I actually do not like to shop, it makes me tired and I have to know what I want when I walk in, otherwise it puts me in a bad mood. The only store I don't have to have an agenda in is Ann Taylor...I love it! Growing up I think I had a good mix of getting dirty and getting dressed up. I spent a summer in Africa with a suitcase that weighed 32 pounds (you cannot bring a lot with that weight limit, trust me). I think I washed my hair once a week. I also went my whole senior year of high school without shaving my legs. These days I do tend to shave more than once a year and I take a shower everyday (in case you are worried).

All this to say, I find it hard to expect my girls will by girly. It will be fine if they are, but it will not be because I have encouraged it to them. I never bought them anything smocked, we don't have anything with their name or initials emboidered on it...it's just not my thing. So far we have steered WAY clear of the whole princess thing. I am not at all sad about that one. Again, if they want it, it will be fine, but happy to avoid.

This fall was the first season that I was able to pick out all of HC's clothes. Since she was born we have been the grateful recipients of hand-me-downs. Love it, it's been great, but they have slowed down and I actually enjoyed getting to choose the clothes myself (at a consignment sale, no less, and I was in and out in 30 minutes). The thing is I did not buy her any play dresses. She has some pretty dresses for church, but I have never considered sending her to school in a dress. Don't you sit on the floor and play on the playground? Why would you want to wear a dress? OK, so recently HC has asked to wear a dress to school. I am still shocked at this, but I am trying to be a supportive mama.

Today I ran out to a couple stores to try to find a couple cheap play dresses that she can wear with leggings underneath and we don't have to worry about ruining it with paint or glue or whatever they might do at school. I seriously went to 3 stores and only found 1 dress. This was partly because of my price range, but partly because they store did not have anything that I thought was suitable. HC is really no longer in the toddler section of clothing anymore. I can still occassionaly find a size 5 in a toddler dress, but she is in the regular girl section now. And those clothes were NOT suitable for a 3 year old. My 3 year old is not a rocker, she does not have an attitude (well she does, but we try to correct that), and she doesn't watch High School Musical. I just want something that is cute and blue, or green, or pink, and maybe has a flower on it or polka dots. Just something that a little girl would wear. Or maybe I should say, something that I will allow my little girl to wear.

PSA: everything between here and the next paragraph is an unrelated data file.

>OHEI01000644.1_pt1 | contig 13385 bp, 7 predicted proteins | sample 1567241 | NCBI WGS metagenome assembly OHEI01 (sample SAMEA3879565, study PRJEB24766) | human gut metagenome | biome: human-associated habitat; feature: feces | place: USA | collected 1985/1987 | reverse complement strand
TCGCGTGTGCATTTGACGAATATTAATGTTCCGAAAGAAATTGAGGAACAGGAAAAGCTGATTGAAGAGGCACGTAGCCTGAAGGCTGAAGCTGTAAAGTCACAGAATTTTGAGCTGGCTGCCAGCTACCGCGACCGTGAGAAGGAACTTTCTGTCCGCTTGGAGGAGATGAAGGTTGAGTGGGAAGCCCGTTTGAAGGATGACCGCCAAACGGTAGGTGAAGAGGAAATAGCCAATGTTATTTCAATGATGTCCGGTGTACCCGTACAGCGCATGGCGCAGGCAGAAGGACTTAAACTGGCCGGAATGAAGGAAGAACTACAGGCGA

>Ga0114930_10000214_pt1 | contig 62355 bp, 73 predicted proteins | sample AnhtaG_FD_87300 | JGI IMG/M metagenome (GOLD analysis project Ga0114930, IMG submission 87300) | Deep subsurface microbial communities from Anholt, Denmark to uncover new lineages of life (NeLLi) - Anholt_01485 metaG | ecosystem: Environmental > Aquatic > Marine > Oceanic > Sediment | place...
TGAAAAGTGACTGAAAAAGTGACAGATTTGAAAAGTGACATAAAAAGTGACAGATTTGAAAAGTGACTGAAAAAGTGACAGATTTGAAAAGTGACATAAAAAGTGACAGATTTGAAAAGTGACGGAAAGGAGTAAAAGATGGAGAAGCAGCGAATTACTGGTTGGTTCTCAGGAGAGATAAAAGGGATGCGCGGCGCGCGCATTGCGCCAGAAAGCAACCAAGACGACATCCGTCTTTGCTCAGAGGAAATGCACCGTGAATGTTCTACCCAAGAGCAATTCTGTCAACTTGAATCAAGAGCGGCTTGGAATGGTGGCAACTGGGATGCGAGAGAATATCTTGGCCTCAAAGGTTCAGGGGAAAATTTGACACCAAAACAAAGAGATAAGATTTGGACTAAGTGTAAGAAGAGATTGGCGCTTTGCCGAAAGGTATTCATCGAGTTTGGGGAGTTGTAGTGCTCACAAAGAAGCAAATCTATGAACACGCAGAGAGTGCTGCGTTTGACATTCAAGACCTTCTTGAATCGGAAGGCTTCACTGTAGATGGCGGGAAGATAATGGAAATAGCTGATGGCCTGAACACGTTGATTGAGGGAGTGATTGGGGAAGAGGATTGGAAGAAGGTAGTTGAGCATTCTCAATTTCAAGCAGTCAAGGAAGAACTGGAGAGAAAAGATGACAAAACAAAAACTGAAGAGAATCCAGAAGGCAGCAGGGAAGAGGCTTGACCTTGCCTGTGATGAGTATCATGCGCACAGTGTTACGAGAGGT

I know, I am weird, freak. I just thought that I would have to start worrying about this in middle school when we are swim-suit shopping and I have to explain, "sorry honey, you cannot wear a bikini." Blah! Maybe for now I can use this as an excuse to shop at more expensive stores...we'll see what Dave thinks.

Tuesday, December 08, 2009

Psalm 86:10-12

You are Great
and do marvelous deeds
You alone are God
Teach me your ways O Lord
And I will walk in your truth
Give me an undivided heart
That I may fear your name
I will praise you O Lord, my God
I will glorify your name forever

One Sunday this past summer this was our call to worship. After we read it in worship I decided to memorize it with the girls. I just love this passage of scripture. This summer I was also really struggling with teaching Hadleigh to pray. That is not really something you want to ram down your children's throat, but I also thought I should encourage her. She is sometimes timid about things, and especially when it involves talking in front of people, so then I had a great idea...to use sscripture to teach her to pray. That gives her words that she already knows to use as a prayer. And wow, what better teacher than God's word itself. So at bedtime and then at random meal times or during the day I would pray the above passage. And finally I convinced her to begin saying the passage with me as a prayer. This evening as I was tucking the girls into bed Hadleigh exclaimed that it was her turn to pray and she prayed Psalm 86.10-12. Annelise repeated along with Hadleigh, because Annelise cannot be left out of anything! It was so sweet.

I think I am going to start looking for more passages like this one that we can all learn together and pray as a family, but for now, it is Psalm 86.10-12 and I cannot think of a better prayer to have at this point.